The partnerships your startup makes early on can make or break you. That includes financial partners beyond investors. When you choose a bank, you lock yourself into a specific set of options: the specific services and products that each bank provides.
Yes, you can always switch banks down the road if the need arises. But most companies find that changing financial institutions is more work than it’s worth — and that means sticking with a banking partner even when they’re not ticking all of the boxes.
All told, it’s worth researching banking options in the very early stages of your company. Choosing one with offerings that can scale with your startup will help to support your growth.
And, fortunately, plenty of banking partners tailor their services to tech companies. We’ve gathered up a few options that you may want to consider.
Silicon Valley Bank
No surprise here: a bank with Silicon Valley in its name does a pretty good job of supporting tech startups. And if you’re looking for a partner with a solid track record, they deliver. 63% of U.S. venture capital-backed companies that went public in the first half of 2021 banked with Silicon Valley Bank (SVB).
They also have a service tailored specifically for startups called SVB Edge. With this option, you get:
- A free checking account, which means no fees for monthly maintenance, transactions, mobile deposits, bill payments up to $100,000 a day, and even wire transfers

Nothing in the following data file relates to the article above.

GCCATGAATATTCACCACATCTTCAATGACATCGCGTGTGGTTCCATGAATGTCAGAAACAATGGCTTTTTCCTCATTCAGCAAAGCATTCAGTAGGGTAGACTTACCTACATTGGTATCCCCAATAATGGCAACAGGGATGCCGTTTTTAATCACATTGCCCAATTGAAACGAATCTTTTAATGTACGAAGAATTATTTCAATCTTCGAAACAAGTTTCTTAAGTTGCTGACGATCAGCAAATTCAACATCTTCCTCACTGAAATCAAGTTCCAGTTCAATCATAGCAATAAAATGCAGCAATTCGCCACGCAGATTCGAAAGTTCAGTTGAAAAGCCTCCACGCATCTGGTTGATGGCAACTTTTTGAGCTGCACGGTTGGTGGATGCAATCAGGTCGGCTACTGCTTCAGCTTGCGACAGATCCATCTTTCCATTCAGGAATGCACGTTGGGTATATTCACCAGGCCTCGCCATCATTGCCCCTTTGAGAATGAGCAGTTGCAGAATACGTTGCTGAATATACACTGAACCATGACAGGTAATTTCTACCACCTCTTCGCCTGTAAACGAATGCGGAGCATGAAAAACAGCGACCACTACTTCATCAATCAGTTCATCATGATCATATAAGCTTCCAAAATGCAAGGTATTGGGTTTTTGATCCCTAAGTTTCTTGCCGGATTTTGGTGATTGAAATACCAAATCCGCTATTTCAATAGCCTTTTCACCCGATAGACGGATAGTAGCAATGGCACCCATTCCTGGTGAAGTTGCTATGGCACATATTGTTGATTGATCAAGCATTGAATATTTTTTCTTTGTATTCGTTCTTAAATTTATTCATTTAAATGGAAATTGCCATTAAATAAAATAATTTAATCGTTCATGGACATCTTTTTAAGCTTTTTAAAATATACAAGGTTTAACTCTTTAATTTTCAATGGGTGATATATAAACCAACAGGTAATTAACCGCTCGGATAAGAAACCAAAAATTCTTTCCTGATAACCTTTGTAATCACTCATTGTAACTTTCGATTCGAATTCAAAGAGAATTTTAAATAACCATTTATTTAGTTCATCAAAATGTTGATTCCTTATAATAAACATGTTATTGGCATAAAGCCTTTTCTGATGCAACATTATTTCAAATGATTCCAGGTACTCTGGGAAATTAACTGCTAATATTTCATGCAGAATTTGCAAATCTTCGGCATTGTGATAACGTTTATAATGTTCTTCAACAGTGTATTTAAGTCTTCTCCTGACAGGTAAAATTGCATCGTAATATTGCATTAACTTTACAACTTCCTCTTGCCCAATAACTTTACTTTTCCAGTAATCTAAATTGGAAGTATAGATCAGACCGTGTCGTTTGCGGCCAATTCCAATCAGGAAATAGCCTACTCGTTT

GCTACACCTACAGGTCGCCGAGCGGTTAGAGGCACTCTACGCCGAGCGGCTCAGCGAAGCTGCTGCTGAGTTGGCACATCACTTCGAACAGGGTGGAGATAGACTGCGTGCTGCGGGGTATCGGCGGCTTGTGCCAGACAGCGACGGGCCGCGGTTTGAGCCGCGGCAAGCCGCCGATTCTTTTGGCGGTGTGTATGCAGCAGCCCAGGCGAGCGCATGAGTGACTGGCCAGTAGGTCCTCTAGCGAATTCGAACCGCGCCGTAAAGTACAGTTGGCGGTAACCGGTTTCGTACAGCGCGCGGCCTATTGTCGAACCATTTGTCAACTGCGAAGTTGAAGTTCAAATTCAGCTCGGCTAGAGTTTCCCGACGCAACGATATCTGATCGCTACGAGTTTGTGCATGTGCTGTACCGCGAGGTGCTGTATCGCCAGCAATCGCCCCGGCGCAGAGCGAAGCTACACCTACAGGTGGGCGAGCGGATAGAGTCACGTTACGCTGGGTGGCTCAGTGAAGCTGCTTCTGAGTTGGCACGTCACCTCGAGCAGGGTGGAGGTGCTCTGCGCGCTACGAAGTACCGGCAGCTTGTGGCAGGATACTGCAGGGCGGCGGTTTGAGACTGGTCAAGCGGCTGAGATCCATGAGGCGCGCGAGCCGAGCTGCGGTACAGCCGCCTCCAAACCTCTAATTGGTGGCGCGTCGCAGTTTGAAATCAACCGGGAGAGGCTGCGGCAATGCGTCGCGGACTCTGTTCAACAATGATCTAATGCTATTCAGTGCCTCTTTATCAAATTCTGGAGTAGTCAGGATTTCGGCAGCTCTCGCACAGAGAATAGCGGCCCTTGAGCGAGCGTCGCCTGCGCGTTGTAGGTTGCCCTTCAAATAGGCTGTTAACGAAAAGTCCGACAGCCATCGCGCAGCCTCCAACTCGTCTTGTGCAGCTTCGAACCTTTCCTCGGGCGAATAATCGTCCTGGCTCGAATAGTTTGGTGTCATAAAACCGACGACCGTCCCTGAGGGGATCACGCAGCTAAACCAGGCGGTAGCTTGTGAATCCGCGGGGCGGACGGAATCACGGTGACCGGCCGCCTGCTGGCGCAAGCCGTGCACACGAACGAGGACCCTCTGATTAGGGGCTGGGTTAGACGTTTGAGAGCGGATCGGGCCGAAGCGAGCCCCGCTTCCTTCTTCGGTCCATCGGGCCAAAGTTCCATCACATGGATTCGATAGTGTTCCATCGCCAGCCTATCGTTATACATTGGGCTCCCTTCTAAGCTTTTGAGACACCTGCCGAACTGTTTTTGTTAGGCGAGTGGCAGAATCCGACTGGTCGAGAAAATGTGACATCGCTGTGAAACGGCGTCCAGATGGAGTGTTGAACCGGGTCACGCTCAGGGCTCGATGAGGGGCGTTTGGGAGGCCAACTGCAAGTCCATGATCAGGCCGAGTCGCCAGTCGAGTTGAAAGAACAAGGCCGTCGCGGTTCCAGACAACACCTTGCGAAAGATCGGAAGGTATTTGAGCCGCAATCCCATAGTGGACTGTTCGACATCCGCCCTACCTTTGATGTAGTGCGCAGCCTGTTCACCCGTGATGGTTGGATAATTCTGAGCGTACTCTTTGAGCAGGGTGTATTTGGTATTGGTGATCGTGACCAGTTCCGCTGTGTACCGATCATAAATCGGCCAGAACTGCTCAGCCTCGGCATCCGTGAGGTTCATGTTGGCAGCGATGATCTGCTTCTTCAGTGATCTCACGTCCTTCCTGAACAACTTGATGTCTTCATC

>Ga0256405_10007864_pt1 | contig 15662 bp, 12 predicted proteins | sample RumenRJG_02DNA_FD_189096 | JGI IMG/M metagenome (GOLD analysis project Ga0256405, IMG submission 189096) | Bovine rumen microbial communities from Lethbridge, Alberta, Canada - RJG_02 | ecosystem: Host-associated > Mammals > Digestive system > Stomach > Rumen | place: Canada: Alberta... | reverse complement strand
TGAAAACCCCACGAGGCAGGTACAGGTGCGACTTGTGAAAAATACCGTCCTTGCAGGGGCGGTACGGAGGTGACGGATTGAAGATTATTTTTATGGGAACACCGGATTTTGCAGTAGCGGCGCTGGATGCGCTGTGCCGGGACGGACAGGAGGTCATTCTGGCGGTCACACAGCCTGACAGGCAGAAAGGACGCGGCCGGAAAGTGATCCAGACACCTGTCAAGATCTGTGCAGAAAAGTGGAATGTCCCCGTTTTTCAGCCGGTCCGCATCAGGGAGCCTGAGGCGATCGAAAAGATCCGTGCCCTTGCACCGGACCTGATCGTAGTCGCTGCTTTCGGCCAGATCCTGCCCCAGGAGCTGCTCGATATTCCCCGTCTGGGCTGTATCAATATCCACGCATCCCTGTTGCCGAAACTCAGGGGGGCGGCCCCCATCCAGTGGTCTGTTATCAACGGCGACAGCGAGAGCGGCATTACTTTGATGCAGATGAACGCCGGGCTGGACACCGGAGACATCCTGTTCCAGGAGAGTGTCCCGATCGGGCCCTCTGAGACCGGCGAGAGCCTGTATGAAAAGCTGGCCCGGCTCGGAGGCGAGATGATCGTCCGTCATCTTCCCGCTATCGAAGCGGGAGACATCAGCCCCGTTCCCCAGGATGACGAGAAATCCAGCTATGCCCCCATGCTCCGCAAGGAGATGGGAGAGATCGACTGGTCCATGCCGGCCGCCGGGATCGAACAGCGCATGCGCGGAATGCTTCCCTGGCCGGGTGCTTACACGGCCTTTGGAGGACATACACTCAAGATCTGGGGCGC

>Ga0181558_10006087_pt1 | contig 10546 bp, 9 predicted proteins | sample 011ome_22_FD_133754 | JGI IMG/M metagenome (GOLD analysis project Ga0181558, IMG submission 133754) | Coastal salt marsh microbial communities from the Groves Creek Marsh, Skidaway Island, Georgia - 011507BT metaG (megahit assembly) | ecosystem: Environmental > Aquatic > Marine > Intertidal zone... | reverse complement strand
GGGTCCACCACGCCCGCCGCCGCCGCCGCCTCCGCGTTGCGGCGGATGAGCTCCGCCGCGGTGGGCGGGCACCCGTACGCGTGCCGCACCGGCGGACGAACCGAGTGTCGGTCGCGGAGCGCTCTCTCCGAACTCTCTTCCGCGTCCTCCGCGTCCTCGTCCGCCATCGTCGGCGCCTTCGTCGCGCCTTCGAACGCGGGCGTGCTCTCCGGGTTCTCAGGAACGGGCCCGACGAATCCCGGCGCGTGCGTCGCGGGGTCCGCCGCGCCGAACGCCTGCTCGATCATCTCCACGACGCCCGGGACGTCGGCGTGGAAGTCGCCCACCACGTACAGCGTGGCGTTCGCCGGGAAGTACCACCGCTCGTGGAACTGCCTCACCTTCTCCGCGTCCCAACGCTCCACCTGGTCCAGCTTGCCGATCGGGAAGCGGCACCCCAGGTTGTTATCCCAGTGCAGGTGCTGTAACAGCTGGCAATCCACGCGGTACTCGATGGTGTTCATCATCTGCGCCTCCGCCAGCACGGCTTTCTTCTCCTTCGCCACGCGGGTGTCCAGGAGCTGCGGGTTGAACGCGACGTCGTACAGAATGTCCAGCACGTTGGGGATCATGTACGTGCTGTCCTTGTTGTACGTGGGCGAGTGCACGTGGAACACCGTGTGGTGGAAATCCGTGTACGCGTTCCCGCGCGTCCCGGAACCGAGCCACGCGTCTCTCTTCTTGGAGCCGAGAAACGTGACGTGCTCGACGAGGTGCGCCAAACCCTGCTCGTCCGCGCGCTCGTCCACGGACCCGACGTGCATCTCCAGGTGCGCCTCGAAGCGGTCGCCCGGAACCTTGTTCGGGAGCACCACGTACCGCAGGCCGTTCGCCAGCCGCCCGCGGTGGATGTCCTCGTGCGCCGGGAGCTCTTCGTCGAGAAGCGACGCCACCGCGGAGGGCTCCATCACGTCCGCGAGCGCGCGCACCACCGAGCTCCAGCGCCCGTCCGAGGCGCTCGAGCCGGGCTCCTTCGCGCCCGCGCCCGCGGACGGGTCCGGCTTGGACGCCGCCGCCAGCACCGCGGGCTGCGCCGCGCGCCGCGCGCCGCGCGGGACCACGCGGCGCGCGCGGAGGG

- The SVB Innovators Card, which gives you two rewards points for every dollar you spend without an annual fee or foreign transaction fees
- 1% interest rate earnings on a Startup Money Market Account
Be advised, though, that the free checking account converts to one with a $50/month account maintenance fee after three years.
Ultimately, SVB is a frontrunner in banking for tech startups. But they’re not the only player in the game, and it’s worth your time to compare their rates and services against other options.
First Republic Bank
- Inspiration: In your earliest days, solid financial support makes a tremendous difference. First Republic aims to deliver just that. Their options include a Business Analyzed Checking account that gives you a $250 earnings credit in each of the first 36 months, which can help to offset any fees. Right now, they’re also offering free 409A valuations if you open your Business Analyzed Checking account with at least $5,000 and maintain an average monthly balance of $250,000.
- Traction: In this phase, you still have access to the services we outlined above, but you may have more need for some of First Republic’s other innovator-tailored offerings. You might tap into their Foreign Exchange team, which can help you determine the best way to pay international vendors, or their cash flow-maximizing treasury management.
- Expansion: As you grow, so do your banking needs. To help, First Republic offers services like risk control (including online security bolstering) and fixed income solutions via their trading desk.